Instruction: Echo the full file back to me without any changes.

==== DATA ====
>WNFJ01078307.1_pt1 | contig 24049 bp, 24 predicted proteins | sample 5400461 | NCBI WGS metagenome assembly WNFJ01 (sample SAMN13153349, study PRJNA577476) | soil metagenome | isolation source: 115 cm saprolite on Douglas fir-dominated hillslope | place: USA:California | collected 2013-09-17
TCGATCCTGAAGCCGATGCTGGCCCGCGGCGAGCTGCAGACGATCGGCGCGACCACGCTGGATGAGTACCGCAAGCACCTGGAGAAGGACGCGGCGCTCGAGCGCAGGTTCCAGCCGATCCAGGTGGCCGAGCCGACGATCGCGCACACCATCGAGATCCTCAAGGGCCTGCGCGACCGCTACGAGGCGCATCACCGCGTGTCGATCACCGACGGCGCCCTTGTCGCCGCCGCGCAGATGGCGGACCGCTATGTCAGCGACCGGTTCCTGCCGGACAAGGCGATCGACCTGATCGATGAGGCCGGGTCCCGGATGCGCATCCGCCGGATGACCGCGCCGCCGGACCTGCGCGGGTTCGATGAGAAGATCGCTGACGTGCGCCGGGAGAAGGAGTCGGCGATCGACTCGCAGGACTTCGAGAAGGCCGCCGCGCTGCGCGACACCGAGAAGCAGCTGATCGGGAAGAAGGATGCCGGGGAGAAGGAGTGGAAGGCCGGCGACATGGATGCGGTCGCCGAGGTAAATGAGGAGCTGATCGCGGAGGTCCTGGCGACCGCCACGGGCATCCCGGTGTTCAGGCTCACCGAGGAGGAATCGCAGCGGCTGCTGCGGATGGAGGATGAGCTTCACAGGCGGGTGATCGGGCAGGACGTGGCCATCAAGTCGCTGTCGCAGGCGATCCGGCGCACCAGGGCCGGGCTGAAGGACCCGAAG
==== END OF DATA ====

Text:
>WNFJ01078307.1_pt1 | contig 24049 bp, 24 predicted proteins | sample 5400461 | NCBI WGS metagenome assembly WNFJ01 (sample SAMN13153349, study PRJNA577476) | soil metagenome | isolation source: 115 cm saprolite on Douglas fir-dominated hillslope | place: USA:California | collected 2013-09-17
TCGATCCTGAAGCCGATGCTGGCCCGCGGCGAGCTGCAGACGATCGGCGCGACCACGCTGGATGAGTACCGCAAGCACCTGGAGAAGGACGCGGCGCTCGAGCGCAGGTTCCAGCCGATCCAGGTGGCCGAGCCGACGATCGCGCACACCATCGAGATCCTCAAGGGCCTGCGCGACCGCTACGAGGCGCATCACCGCGTGTCGATCACCGACGGCGCCCTTGTCGCCGCCGCGCAGATGGCGGACCGCTATGTCAGCGACCGGTTCCTGCCGGACAAGGCGATCGACCTGATCGATGAGGCCGGGTCCCGGATGCGCATCCGCCGGATGACCGCGCCGCCGGACCTGCGCGGGTTCGATGAGAAGATCGCTGACGTGCGCCGGGAGAAGGAGTCGGCGATCGACTCGCAGGACTTCGAGAAGGCCGCCGCGCTGCGCGACACCGAGAAGCAGCTGATCGGGAAGAAGGATGCCGGGGAGAAGGAGTGGAAGGCCGGCGACATGGATGCGGTCGCCGAGGTAAATGAGGAGCTGATCGCGGAGGTCCTGGCGACCGCCACGGGCATCCCGGTGTTCAGGCTCACCGAGGAGGAATCGCAGCGGCTGCTGCGGATGGAGGATGAGCTTCACAGGCGGGTGATCGGGCAGGACGTGGCCATCAAGTCGCTGTCGCAGGCGATCCGGCGCACCAGGGCCGGGCTGAAGGACCCGAAG